An Italian Court Has Once Again Found Amanda Knox Guilty of Slander — What Next?

"It was under this pressure and after many hours of confusion that my mind came up with these answers," said Knox.

Jennifer Tisdale - Author

Jun. 5 2024, Updated 12:10 p.m. ET

Amanda Knox and husband Chris Robinson in Italy for her slander trial
Source: Getty Images

Since her exoneration in March 2015, Amanda Knox has done incredible work in the world of criminal justice reform. Some people still might think of her as the Italian exchange student who was wrongly accused of murdering her roommate while studying abroad, but Knox has done her best to ensure others don't meet a similar fate. Through her writings, advocacy work, and podcast, Knox is chipping away at the problems with our criminal justice system.

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Righting the wrongs includes fully clearing her own name as well. In June 2024 Knox was back in an Italian court in order to have a slander conviction overturned. It was the last hurdle in a tragic story that has been plaguing Knox for more than 15 years. Here's what we know.

 Amanda Knox attends the Meredith Kercher murder trial for the closing arguments on Dec. 1, 2009
Source: Getty Images
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What was the Amanda Knox slander trial about?

It's probably safe to assume that most people would want to completely forget any time spent in prison. And while the desire may be there, the body and mind rarely if ever put things away. Something like that carves a place in your psyche that is difficult to manage. Knox took what was undoubtedly a traumatic event and vowed to keep fighting even though the temptation to just put it all behind one's self has to be great.

In 2007, while being interrogated by Italian police for 53 hours after her arrest, Knox accused her then-boss of being involved with the murder of Meredith Kercher. It was an act of desperation rather than maliciousness; she had been trapped there for over two days with little understanding of the Italian language, and no interpreter in sight. Confused by what had happened and by what was being asked of her, Knox signed a statement typed up by police that said Patrick Lumumba killed Kercher.

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The next day she hand-wrote a four page letter recanting the accusation, but it was too late; the damage was done. According to CBS News, Knox attributed the false allegation to her exhaustion and confusion during questioning by police. She said she'd been threatened with 30 years of prison time and had been "hit in the head" by authorities when she didn't recall a fact correctly. "It was under this pressure and after many hours of confusion that my mind came up with these answers," explained Knox in the letter.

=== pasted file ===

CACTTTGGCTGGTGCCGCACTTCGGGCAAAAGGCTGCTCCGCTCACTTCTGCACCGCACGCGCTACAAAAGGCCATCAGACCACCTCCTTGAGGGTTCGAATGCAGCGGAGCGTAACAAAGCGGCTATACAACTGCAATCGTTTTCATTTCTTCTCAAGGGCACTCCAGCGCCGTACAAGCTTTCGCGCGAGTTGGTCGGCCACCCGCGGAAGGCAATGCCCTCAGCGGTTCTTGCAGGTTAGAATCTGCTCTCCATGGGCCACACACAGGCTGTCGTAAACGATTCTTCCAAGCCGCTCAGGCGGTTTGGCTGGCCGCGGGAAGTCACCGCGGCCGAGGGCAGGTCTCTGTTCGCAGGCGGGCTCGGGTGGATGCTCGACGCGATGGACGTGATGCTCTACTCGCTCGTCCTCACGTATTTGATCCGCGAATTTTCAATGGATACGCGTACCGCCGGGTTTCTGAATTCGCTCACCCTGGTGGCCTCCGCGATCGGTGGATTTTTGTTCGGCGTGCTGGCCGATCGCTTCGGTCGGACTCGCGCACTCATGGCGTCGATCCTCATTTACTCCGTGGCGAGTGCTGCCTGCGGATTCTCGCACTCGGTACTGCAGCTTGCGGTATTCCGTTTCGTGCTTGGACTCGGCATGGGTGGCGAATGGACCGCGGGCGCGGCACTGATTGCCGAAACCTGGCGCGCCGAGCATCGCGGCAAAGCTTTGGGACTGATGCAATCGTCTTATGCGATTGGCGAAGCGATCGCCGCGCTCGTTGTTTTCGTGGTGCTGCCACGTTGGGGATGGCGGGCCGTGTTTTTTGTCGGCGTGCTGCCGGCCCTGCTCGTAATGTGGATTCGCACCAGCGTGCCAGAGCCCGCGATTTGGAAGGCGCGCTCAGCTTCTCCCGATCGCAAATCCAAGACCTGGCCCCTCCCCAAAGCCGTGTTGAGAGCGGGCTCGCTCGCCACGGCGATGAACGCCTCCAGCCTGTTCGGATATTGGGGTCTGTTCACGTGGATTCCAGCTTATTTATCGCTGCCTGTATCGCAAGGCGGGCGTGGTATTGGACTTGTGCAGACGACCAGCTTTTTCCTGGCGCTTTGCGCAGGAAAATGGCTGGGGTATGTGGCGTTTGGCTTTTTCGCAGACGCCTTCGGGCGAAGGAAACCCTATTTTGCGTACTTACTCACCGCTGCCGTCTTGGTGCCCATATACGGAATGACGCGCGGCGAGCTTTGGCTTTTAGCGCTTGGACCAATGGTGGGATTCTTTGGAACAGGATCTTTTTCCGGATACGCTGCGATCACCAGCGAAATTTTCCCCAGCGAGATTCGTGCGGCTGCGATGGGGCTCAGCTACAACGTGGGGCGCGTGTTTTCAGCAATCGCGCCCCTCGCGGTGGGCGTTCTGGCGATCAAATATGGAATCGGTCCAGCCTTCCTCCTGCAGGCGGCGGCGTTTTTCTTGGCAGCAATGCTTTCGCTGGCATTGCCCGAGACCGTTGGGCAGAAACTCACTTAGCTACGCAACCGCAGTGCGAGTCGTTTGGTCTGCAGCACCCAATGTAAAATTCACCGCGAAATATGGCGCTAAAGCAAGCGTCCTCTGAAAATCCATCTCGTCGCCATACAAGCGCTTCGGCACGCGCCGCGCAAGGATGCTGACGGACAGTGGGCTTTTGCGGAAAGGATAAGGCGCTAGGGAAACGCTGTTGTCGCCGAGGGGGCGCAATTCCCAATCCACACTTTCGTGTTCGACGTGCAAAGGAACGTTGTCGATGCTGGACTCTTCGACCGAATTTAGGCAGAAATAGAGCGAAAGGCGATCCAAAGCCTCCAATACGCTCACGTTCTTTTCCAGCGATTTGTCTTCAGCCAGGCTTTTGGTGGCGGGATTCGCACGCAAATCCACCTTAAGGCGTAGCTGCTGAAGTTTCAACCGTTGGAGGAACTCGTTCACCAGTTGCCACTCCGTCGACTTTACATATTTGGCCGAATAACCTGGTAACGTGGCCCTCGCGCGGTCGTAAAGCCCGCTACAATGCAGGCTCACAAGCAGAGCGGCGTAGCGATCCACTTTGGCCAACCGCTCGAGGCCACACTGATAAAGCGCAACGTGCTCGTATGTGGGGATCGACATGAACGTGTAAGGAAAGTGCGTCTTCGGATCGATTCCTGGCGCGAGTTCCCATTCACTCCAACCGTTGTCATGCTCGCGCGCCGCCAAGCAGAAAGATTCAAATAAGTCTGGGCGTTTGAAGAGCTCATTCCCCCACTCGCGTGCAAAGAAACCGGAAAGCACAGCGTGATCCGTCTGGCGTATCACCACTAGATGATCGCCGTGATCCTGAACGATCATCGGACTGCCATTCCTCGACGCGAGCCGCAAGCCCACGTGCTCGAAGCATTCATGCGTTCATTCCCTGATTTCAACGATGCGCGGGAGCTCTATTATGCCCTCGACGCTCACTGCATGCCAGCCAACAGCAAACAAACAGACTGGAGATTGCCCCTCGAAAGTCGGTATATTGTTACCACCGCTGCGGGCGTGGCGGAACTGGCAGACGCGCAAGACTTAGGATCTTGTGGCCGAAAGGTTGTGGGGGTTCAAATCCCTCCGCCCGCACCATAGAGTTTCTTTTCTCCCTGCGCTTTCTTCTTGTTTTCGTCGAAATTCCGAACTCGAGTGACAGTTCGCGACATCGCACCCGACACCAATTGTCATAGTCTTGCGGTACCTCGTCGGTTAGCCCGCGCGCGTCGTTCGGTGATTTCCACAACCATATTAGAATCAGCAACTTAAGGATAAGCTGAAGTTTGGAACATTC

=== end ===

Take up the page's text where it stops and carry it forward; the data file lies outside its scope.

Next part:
Patrick Lubumba in March 2015
Source: Getty Images
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Lubumba was arrested anyway and spent two weeks in prison. He was finally let out when a friend came forward and offered an alibi. Unfortunately he would later lose his business and be forced to move out of Italy. His lawyer, Carlo Pacelli, told The Guardian that Knox was ordered to pay him compensation for what he lost but he "never received a cent," nor was he informed of the retrial.

Amanda Knox was re-convicted of slander by an Italian court.

On June 3, 2024, Knox tweeted about her anxiety-inducing trip to Italy. "On June 5th, I will walk into the very same courtroom where I was reconvicted of a crime I didn't commit, this time to defend myself yet again. I hope to clear my name once and for all of the false charges against me. Wish me luck. Crepi il lupo!" Unfortunately it did not go as she hoped it would.

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 Amanda Knox arrives with her husband Christopher Robinson (L) at the courthouse in Florence, on June 5, 2024
Source: Getty Images

CNN reported that Knox's slander conviction was upheld after she tearfully told the court that while being questioned about Lubumba, she should have tried harder to "retract the accusation and that she was a young person in an existential crisis when she accused him." Evidently, the two judges, six jury members, and two alternates decided that simply wasn't good enough.

After the verdict was read, Knox and her husband were ushered out of the courtroom. She had no interest in speaking to the press, and who could blame her? Dalla Vedova, Knox's attorney, informed the journalists that she was "too upset" to address them. As far as what's next, the judges have 60 days to release their opinions after which, Knox's attorneys have another 60 days to file an appeal.

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